As a bank, Raiffeisen has a profound responsibility to protect its customers and their data securely. In a digitally networked world, Raiffeisen must use all available tools to fulfill this responsibility. Bug bounty programs are simply part of ensuring the highest level of security and constantly strengthening customer trust.
First-hand insights into ethical hacking
To make the three-dimensional picture complete, Mauro Mattia Sbicego brought in the perspective of ethical hacking. An ethical hacker and student, Mauro has been active in the bug bounty scene for five years. His passion for security has led him to ETH Lausanne, where he will further specialize in the topic starting in the fall. He appreciates the depth that bug bounty programs offer - compared to traditional testing, hackers like him can dive in more intensively and under real-world conditions. That depth is evident in the different types of attacks he deals with, from SQL injections to command injections to buffer overflows.
For Mauro, it's not just the financial incentive that makes bug hunting attractive. The opportunity to constantly explore new systems, devices and techniques, and the freedom to do so without time pressure, is invaluable to him. But collaboration is even more important: A good relationship with the client and clear communication channels, for example through specialized hacking dashboards, are crucial.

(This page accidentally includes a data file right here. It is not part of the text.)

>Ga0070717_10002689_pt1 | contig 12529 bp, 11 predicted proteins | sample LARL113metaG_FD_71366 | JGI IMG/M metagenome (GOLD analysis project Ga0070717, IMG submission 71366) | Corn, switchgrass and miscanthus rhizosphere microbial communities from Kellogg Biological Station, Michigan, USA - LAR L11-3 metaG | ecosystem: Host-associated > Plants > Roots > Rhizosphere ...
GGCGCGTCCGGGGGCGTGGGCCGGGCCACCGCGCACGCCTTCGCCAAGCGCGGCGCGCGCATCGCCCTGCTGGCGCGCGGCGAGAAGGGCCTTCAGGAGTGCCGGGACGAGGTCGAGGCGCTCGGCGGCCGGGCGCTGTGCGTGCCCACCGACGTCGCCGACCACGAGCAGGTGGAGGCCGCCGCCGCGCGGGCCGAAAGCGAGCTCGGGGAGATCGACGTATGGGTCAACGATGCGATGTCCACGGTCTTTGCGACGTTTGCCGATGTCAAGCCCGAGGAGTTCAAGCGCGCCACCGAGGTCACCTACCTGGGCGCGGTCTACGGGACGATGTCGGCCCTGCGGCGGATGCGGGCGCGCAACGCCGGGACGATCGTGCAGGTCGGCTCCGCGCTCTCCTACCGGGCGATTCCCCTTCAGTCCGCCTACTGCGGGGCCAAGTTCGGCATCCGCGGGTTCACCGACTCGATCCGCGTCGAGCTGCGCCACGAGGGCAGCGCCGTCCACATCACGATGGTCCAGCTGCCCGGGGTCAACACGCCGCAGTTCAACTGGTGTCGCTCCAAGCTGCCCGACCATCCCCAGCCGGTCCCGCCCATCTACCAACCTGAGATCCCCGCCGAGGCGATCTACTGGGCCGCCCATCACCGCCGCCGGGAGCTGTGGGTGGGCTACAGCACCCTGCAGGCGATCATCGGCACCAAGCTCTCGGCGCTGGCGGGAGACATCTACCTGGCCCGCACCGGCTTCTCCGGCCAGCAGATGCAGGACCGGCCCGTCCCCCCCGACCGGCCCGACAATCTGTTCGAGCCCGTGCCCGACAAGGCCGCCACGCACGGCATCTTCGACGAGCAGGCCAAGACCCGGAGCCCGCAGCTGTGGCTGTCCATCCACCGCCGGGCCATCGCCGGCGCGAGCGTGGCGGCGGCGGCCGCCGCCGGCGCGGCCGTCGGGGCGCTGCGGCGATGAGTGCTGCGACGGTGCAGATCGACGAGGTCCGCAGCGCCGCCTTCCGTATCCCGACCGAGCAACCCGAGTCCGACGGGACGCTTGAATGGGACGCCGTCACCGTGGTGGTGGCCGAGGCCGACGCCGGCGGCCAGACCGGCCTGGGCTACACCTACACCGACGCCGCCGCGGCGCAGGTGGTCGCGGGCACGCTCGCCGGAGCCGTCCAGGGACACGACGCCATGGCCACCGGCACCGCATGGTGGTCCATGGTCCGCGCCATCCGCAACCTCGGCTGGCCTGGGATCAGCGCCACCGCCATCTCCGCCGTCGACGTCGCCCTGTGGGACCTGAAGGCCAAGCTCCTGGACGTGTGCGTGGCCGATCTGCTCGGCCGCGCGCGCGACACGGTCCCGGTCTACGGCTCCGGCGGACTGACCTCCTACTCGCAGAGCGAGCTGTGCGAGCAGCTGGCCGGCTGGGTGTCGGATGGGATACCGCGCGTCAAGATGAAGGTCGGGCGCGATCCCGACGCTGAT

Live hack miracle: making money grow through race conditions
In an impressive demonstration, Mauro showed a "live hack" in which he used "race conditions" to trick an eShop. The principle behind it: He was faster than the system and entered commands or codes before the system could register that a value had already been used - and this not in seconds, but in milliseconds. Using this approach, he managed to multiply money virtually "out of thin air," for example by achieving exponential growth with a voucher and using it to buy more vouchers. The problem: such vulnerabilities are difficult to detect, are rarely tested, and are difficult to fix. Sometimes it might even be necessary to rebuild the entire architecture. As Mauro aptly noted, "As long as you don't know exactly how it works, you can't fix it successfully." Because only with this understanding can such gaps be effectively closed.
In the panel discussion that followed, the three speakers agreed: Security must be viewed holistically. It is not enough just to know about vulnerabilities - it is crucial that knowledge of these vulnerabilities is available where they can be remedied. Even the most thorough testing covers only a fraction of the possible attack vectors. And even after a vulnerability is discovered, the work doesn't end. It's about fixing it correctly and integrating the lessons learned into the development process. For companies like Raiffeisen, this is a top priority, because the responsibility to their customers is enormous.
The presentations met with great interest and there were numerous questions to the speakers. It was obvious that the topic had struck a nerve and triggered profound discussions and exchanges of ideas. These lively discussions then continued in bright sunshine during the aperitif. It was an excellent opportunity to network and deepen the discussions in a relaxed environment.